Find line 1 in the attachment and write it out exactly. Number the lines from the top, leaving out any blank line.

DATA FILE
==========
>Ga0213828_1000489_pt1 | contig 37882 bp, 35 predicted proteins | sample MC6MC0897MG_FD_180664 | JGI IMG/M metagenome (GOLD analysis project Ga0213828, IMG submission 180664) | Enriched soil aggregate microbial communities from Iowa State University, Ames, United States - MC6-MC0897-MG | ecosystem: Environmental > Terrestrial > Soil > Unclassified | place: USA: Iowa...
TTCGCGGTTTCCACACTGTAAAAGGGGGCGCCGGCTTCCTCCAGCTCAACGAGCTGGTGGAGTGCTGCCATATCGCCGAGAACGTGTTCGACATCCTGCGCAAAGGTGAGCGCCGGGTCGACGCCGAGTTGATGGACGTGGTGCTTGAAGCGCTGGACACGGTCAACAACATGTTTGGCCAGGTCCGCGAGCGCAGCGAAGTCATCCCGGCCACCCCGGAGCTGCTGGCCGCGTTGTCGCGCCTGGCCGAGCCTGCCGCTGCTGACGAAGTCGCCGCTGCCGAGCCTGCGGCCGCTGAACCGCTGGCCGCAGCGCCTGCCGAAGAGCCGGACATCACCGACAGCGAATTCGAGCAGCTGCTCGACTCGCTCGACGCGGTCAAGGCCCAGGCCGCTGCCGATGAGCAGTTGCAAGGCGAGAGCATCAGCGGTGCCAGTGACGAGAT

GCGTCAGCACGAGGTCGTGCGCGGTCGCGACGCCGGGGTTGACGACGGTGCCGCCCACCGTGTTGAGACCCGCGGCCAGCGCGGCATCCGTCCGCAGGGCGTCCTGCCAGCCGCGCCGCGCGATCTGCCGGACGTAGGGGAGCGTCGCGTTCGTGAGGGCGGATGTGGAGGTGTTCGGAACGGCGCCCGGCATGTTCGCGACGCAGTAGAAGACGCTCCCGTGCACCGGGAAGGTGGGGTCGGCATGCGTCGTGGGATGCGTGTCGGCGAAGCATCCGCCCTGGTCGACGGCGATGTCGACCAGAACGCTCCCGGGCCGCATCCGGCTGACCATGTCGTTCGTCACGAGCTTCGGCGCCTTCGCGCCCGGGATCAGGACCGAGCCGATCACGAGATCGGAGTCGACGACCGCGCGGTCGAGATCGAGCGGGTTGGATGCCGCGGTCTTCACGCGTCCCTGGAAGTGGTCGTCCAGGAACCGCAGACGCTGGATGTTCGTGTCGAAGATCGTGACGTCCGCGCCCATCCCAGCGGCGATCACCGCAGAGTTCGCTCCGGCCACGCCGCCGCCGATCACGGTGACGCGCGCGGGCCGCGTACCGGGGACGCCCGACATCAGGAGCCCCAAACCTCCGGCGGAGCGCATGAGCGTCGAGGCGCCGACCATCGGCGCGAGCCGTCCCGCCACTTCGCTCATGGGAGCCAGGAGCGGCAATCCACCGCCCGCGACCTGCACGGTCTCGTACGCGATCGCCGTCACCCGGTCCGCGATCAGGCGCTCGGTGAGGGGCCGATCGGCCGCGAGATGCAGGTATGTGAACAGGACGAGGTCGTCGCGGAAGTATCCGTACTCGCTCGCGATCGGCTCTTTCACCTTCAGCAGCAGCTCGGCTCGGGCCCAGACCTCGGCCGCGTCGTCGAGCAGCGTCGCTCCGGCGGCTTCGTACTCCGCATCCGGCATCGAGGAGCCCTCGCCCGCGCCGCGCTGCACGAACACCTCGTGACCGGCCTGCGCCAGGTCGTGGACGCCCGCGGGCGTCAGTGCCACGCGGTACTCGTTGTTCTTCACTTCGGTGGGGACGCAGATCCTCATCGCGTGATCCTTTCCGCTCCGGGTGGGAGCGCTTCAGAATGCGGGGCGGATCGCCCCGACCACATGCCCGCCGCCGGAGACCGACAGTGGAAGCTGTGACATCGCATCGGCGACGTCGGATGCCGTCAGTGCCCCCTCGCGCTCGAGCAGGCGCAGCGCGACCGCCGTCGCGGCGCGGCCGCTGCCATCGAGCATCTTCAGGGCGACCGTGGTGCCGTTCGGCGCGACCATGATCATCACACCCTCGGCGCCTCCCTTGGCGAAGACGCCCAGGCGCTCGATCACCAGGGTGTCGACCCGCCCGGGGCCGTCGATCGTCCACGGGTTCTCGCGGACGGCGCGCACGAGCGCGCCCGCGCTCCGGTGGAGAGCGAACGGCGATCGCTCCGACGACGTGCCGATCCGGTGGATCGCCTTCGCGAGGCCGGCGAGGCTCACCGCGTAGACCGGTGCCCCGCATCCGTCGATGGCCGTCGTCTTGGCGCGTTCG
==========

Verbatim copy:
>Ga0213828_1000489_pt1 | contig 37882 bp, 35 predicted proteins | sample MC6MC0897MG_FD_180664 | JGI IMG/M metagenome (GOLD analysis project Ga0213828, IMG submission 180664) | Enriched soil aggregate microbial communities from Iowa State University, Ames, United States - MC6-MC0897-MG | ecosystem: Environmental > Terrestrial > Soil > Unclassified | place: USA: Iowa...